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Asian-Australas J Anim Sci > Volume 29(5); 2016 > Article
Prapaiwan, Tharasanit, Punjachaipornpol, Yamtang, Roongsitthichai, Moonarmart, Kaeoket, and Manee-in: Low-density Lipoprotein Improves Motility and Plasma Membrane Integrity of Cryopreserved Canine Epididymal Spermatozoa


Cryopreservation of caudal epididymal spermatozoa is an effective technique to conserve genetic potentials of superior dogs when it is not possible to collect ejaculated spermatozoa. Although hen egg yolk is commonly supplemented into the semen extender, active substances within the egg yolk which protect sperm against cryoinjury remain to be discovered. Among its compositions, low-density lipoprotein (LDL) has been reported to have a cryoprotective property for sperm cryopreservation. However, the effects of LDL on dog epididymal spermatozoa during cryopreservation have not yet been investigated. This study aimed to investigate the effects of LDL on epididymal spermatozoa quality following cryopreservation and thawing. After routine castration of 12 dogs, caudal epididymides from individuals were separated from the testes and cut into a few pieces in a Tris-buffer. Spermatozoa recovered from each sample were examined at once for sperm quality and divided into six groups of extender: no LDL, 20% egg yolk, 4%, 8%, 16%, and 24% LDL, before cryopreservation. The sperm aliquots were then equilibrated and conventionally frozen. After thawing, sperm motility, morphology, plasma membrane integrity, and acrosome integrity were evaluated. The results revealed that 4% LDL and 20% egg yolk yielded significantly higher sperm motility (57.69% and 52.69%, respectively, p<0.05) than other LDLs. In addition, 4% LDL yielded the significantly highest plasma membrane integrity (70.54%, p<0.05). In conclusion, the supplementation of 4% LDL in Tris-glucose extender could be applied for cryopreservation of canine epididymal spermatozoa.


Spermatozoa cryopreservation is a method for preserving genetic material and maintaining genetic diversity in several species, including dogs. This extends the storage time and facilitates semen transportation over distance. Although ejaculated spermatozoa have been successfully cryopreserved, this technique encountered a limited success with epididymal spermatozoa (Hewitt et al., 2001). This probably results from the difference in morphology, function, and membrane stability between epididymal and ejaculated spermatozoa (England, 1993; Hewitt et al., 2001). Previous investigation in dogs demonstrated lower sperm motility, membrane integrity, and conception rate in post-thawed epididymal spermatozoa compared to ejaculated spermatozoa (Hori et al., 2004).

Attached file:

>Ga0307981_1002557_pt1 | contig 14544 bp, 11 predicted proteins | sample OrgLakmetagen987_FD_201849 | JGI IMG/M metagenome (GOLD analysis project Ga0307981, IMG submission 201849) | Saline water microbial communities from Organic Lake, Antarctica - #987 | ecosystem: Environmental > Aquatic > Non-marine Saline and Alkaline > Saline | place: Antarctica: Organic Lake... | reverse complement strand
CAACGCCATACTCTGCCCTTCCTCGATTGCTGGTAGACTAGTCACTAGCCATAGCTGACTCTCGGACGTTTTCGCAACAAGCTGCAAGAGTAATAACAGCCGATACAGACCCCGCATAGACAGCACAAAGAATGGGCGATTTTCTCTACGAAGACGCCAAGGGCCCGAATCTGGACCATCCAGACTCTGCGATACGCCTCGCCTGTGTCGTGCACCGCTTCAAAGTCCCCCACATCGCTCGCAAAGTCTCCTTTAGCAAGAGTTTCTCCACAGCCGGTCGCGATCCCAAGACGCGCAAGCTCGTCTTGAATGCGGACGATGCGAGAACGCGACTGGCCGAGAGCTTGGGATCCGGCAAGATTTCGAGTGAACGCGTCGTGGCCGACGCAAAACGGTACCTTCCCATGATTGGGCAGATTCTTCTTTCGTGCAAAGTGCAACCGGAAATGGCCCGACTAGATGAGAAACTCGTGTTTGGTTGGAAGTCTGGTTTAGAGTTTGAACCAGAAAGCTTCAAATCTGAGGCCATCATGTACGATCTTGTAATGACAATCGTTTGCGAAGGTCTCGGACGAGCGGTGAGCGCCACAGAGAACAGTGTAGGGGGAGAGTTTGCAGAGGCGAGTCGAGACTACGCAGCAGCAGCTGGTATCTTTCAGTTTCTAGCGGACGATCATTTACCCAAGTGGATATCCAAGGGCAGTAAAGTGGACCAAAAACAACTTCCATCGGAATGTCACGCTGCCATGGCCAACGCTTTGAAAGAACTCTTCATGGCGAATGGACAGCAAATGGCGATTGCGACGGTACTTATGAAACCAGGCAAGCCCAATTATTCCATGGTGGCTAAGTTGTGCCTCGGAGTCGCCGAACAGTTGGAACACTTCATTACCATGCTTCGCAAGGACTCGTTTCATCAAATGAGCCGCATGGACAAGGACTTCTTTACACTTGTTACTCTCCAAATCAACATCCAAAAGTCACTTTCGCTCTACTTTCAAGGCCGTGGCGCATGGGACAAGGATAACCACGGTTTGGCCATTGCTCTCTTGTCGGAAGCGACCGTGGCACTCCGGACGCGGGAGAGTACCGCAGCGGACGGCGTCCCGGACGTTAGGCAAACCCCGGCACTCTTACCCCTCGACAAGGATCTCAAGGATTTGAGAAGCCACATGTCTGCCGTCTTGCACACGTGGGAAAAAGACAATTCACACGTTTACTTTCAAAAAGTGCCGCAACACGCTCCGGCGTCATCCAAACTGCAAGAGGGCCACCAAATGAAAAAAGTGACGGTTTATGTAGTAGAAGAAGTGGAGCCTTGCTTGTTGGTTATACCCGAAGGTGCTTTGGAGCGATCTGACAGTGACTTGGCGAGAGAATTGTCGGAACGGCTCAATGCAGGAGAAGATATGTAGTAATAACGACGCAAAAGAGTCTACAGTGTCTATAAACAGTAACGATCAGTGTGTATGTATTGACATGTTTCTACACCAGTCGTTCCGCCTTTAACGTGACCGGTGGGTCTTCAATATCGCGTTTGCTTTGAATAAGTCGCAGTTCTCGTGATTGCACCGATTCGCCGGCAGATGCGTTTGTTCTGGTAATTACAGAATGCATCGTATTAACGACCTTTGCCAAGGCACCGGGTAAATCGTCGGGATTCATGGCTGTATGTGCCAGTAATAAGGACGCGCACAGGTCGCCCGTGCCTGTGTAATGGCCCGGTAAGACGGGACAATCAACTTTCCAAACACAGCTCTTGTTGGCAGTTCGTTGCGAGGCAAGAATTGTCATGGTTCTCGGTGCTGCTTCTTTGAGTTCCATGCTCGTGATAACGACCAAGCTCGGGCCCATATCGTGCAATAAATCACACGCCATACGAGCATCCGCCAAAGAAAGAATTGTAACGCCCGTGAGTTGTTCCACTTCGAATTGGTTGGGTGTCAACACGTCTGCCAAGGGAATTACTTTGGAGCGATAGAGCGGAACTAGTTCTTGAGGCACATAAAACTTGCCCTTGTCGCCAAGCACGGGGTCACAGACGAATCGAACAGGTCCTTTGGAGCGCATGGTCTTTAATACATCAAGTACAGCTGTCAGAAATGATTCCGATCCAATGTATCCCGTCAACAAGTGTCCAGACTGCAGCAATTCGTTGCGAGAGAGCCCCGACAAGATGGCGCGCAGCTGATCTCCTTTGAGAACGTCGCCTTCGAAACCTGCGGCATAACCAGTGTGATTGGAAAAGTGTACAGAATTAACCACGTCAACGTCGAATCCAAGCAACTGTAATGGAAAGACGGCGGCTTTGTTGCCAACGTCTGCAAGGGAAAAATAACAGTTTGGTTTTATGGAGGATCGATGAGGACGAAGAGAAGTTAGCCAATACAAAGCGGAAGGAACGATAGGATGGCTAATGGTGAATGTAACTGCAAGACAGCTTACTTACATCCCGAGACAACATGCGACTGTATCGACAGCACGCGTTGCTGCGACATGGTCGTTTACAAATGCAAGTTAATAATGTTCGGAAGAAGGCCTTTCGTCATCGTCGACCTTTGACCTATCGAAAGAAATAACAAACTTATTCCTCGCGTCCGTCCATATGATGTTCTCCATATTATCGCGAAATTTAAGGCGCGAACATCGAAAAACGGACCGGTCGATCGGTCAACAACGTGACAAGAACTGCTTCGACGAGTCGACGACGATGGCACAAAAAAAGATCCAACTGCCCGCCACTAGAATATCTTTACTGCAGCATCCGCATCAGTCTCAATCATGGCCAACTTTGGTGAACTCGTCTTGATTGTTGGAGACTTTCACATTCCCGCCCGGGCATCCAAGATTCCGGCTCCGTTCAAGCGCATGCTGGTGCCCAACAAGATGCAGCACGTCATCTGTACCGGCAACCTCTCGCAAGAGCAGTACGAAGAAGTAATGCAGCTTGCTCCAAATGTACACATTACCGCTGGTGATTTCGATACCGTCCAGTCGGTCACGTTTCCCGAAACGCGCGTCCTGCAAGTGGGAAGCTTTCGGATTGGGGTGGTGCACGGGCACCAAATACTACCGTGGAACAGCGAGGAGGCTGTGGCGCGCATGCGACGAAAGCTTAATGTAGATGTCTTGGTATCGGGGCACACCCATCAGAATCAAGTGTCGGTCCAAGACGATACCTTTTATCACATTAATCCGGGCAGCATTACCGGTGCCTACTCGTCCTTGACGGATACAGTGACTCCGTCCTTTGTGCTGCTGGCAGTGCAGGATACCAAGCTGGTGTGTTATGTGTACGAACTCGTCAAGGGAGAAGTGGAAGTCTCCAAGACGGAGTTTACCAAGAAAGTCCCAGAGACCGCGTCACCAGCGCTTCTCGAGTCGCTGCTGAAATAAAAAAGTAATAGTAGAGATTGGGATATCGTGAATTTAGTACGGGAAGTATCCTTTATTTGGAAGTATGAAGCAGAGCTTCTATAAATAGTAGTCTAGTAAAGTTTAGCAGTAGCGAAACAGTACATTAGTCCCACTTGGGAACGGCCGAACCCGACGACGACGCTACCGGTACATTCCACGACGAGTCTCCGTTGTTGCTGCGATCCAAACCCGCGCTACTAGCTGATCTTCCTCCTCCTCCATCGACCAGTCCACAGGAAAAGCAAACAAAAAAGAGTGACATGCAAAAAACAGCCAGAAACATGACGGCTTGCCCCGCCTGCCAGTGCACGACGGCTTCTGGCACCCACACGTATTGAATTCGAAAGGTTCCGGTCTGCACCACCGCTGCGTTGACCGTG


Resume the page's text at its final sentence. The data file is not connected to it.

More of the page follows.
Since cryopreservation of epididymal spermatozoa is the technique of choice to preserve genetic potential of fertility-proven dogs when they unexpectedly die or fail to provide ejaculated sperm, it is, therefore, important to improve the freezing technique for sperm recovered from the caudal epididymis. In addition, it has been established that the composition of the semen extender plays a pivotal role in protecting sperm against cryoinjury which occurs during freezing and thawing processes (Hewitt et al., 2001).
Recent studies report that the sperm plasma membrane is the primary site of cryodamage during freezing and thawing due to changes in its lipid and protein structure (Gao and Critser, 2000). Egg yolk is frequently included in semen extenders because it provides long-term survival of spermatozoa during freeze-thaw process due to its protective effects against cold shock (Kampschmidt et al., 1953). A major components of egg yolk are low density lipoprotein (LDL) and high density lipoprotein (HDL) (Bencharif et al., 2008). LDL has been reported to have a cryoprotective effect, while HDL is disadvantageous for spermatozoa cryopreservation (Amirat et al., 2004). In bulls, spermatozoa cryopreserved with LDL-supplemented extender yielded 2 times higher motility than that with crude egg yolk semen extender (Moussa et al., 2002; Amirat et al., 2004). Similarly, LDL-based extender has been proven to enhance the cryopreservability of canine ejaculated spermatozoa (Varela Junior et al., 2009). Given that epididymal spermatozoa are more sensitive to cold stress than ejaculated spermatozoa, it is of interest to examine whether LDL-based extender protects epididymal spermatozoa against cryoinjury. This study aimed at investigating the effects of LDL-based semen extender on quality of epididymal spermatozoa following cryopreservation and thawing.


The animal intervention was approved by the Faculty of Veterinary Science-Animal Care and Use Committee (FVS-ACUC), Mahidol University, protocol number MUVS-2010-16.

Experimental design

Canine spermatozoa were collected from caudal epididymides. Sperm motility, morphology, plasma membrane integrity, and acrosome integrity were evaluated immediately after sperm recovery. Sperm samples were centrifuged at 700×g for 6 min, the supernatant removed, and the sperm pellets diluted with 6 different Tris-glucose-based extenders: i) no LDL, ii) 20% egg yolk, iii) 4% LDL, iv) 8% LDL, v) 16% LDL, and vi) 24% LDL. The recovered spermatozoa were equilibrated in these primary semen extenders and then conventionally frozen. Sperm motility, plasma membrane integrity and acrosome integrity were evaluated at 0, 2, and 4 h after thawing.